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Into the west DVD


150,-299,-

Into the west DVD


The film is half fantasy with elements of ancient Irish legend (the white horse from Tir na n'Og, the Land of Eternal Youth), half gritty realism with the two young boys, neglected by their widowed and depressed alcoholic father (Gabriel Byrne). When their grandfather (the late and great David Kelly) finds a mysterious magical white horse, he gives it to the boys, the younger of whom immediately bonds with it. Having nowhere else to keep the animal, they bring it into their tower block apartment. When the horse is taken from them by the authorities, they set off to find it. And once they do, it brings them on a perilous journey westward across all of Ireland to the ocean, where, beyond the white surf, there is Tir na n'Og, that place where you can find the souls of the dead, and where the young boy Ossie longs to meet his long dead mother whom he never knew.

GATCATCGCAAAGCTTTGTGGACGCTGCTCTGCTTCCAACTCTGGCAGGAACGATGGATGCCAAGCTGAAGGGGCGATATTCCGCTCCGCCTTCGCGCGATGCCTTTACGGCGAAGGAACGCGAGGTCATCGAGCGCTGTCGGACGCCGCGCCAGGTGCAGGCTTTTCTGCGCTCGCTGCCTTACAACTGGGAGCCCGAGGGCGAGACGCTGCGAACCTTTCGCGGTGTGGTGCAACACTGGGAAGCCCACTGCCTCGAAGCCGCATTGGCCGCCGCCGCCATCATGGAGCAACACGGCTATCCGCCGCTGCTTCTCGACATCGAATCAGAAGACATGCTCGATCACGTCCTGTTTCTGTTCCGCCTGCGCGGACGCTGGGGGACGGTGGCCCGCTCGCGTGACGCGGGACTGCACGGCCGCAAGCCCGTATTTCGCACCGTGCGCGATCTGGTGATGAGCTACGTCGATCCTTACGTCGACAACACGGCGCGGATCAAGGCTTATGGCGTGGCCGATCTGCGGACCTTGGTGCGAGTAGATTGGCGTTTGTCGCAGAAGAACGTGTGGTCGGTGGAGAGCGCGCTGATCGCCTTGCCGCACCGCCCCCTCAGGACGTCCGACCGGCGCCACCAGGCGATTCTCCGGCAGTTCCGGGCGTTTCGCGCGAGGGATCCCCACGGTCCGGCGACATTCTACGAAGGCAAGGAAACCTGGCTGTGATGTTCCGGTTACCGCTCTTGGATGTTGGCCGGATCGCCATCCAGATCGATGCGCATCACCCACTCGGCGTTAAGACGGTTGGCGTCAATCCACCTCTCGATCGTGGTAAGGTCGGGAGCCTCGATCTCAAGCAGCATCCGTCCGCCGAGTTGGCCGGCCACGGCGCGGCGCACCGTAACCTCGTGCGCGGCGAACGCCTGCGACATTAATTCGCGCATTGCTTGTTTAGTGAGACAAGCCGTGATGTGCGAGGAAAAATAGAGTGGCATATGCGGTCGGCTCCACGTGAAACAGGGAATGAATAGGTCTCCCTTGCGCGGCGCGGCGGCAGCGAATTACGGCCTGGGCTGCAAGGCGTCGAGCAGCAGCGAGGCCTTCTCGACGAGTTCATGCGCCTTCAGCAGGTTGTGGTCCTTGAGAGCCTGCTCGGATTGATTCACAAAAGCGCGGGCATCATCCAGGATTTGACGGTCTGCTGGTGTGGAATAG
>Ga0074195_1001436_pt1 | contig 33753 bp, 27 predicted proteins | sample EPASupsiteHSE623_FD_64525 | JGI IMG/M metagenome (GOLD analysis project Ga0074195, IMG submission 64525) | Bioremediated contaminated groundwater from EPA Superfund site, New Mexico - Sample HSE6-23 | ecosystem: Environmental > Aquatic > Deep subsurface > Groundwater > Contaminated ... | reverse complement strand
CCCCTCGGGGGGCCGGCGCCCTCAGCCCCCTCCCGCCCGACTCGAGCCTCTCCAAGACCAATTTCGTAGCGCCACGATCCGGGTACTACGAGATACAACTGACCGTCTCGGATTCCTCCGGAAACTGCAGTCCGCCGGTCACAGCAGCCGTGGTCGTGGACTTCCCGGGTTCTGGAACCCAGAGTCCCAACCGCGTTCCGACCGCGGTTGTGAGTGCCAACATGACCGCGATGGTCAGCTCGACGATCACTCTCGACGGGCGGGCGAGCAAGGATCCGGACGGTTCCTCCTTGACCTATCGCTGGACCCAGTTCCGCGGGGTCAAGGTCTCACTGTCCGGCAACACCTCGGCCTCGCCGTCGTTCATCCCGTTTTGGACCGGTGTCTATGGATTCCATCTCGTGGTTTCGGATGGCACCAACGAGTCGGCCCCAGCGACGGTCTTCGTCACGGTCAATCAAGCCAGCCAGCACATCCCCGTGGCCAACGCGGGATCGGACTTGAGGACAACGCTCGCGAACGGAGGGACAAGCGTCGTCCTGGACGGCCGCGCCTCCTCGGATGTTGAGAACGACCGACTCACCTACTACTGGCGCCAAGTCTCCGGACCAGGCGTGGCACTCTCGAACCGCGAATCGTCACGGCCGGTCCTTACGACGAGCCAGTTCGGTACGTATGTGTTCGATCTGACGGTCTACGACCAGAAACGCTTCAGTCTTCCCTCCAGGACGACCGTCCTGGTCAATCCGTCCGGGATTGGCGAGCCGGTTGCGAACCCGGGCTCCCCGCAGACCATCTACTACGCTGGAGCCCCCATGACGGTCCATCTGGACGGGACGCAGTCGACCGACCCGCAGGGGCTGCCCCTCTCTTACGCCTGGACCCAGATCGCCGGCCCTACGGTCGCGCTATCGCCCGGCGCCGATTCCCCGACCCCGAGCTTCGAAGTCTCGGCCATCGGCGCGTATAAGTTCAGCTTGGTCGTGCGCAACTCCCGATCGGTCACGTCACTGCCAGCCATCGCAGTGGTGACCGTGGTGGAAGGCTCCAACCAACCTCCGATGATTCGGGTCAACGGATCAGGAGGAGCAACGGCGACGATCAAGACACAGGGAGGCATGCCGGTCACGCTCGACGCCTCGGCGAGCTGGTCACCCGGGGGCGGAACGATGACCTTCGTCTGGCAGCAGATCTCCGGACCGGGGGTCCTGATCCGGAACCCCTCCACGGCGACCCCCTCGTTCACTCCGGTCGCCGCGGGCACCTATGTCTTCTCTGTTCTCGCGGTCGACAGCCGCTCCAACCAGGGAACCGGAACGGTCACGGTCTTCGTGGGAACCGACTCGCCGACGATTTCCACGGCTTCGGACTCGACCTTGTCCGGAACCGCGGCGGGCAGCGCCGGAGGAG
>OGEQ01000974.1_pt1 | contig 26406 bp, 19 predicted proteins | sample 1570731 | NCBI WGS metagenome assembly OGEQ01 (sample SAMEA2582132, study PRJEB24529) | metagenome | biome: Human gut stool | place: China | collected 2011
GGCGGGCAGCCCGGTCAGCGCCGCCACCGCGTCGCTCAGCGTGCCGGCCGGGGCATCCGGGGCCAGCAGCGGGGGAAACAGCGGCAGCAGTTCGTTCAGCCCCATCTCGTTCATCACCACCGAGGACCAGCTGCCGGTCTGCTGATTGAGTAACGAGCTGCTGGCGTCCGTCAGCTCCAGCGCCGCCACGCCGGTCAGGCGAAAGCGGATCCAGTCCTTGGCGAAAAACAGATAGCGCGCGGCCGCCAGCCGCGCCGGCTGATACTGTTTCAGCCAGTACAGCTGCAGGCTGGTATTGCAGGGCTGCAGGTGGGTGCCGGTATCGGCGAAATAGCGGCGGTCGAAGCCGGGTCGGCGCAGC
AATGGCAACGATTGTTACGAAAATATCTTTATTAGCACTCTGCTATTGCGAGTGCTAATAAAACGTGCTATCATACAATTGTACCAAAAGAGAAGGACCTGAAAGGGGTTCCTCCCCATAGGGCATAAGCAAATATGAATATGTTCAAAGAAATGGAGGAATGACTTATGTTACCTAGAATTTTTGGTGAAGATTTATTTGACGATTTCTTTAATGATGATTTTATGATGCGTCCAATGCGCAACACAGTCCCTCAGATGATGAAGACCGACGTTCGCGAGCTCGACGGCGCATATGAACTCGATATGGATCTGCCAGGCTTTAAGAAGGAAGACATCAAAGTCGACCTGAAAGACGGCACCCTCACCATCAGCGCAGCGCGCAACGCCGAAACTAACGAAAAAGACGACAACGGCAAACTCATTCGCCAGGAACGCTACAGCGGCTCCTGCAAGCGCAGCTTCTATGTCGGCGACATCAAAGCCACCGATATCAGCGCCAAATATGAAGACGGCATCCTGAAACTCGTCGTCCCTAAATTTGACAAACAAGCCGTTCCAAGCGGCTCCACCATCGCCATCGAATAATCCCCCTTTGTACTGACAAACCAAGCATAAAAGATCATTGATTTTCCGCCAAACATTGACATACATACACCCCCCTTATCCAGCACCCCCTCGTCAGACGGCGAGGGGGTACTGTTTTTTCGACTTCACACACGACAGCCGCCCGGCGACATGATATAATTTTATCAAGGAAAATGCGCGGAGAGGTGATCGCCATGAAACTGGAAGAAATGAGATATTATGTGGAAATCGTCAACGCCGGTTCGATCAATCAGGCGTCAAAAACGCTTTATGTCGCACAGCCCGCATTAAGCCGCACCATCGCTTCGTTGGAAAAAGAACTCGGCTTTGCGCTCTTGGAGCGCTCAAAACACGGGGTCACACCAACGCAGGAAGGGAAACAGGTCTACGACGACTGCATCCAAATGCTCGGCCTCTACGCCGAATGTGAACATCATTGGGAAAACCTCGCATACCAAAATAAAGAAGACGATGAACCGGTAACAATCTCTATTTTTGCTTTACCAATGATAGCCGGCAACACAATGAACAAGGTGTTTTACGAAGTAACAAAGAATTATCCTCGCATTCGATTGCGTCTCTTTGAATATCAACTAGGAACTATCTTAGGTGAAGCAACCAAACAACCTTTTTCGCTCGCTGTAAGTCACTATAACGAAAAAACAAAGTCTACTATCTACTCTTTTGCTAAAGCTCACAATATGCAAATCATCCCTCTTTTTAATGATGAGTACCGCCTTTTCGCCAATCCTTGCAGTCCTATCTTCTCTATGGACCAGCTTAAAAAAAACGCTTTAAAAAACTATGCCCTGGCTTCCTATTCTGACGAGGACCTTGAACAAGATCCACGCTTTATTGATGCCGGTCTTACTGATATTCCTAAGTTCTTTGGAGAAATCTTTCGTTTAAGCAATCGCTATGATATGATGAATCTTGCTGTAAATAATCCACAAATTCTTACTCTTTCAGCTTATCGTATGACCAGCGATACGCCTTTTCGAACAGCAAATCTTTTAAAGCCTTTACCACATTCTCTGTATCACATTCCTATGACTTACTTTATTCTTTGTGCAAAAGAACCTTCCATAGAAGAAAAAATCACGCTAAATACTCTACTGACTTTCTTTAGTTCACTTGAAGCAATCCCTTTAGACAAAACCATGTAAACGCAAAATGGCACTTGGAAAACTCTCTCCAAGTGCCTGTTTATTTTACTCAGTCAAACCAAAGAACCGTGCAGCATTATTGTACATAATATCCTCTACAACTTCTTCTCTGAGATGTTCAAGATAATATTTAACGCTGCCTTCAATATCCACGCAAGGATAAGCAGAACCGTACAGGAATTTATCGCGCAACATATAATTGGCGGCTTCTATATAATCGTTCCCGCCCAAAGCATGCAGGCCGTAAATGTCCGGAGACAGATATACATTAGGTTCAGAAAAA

The film is directed by Mike Newell (it's his next one after Enchanted April and last one before Four Weddings and a Funeral), who found a very happy medium between fantasy and realism, and managed to make this a modern Irish classic, beloved by adults and children alike. The cast is stellar, with appearances of Irelands finest actors: Gabriel Byrne, David Kelly, Colm Meaney, a young Brendan Gleeson and Liam Cunningham in his first ever screen appearance. Ellen Barkin (then wife of Gabriel Byrne), though not Irish, gives a convincing performance as Irish gypsy rose. However, the real stars of the film are the two young boys. Both of them are simply outstanding. Two of the best child performances I can think of. Well, they and the horse. Obviously.

Those not already familiar with the film should be warned that the story is quite dark and that some scenes may not be suitable for young or sensitive children. It is emphatically not the kind of "happy-children-and-their-little-pony" film Disney studios might produce. Watch it with your children, or, if concerned about the suitability for your children, watch it yourself first, then decide. It's an absolutely wonderful film, but maybe not one for everybody. Personally, I love it. One of my all time favourites.

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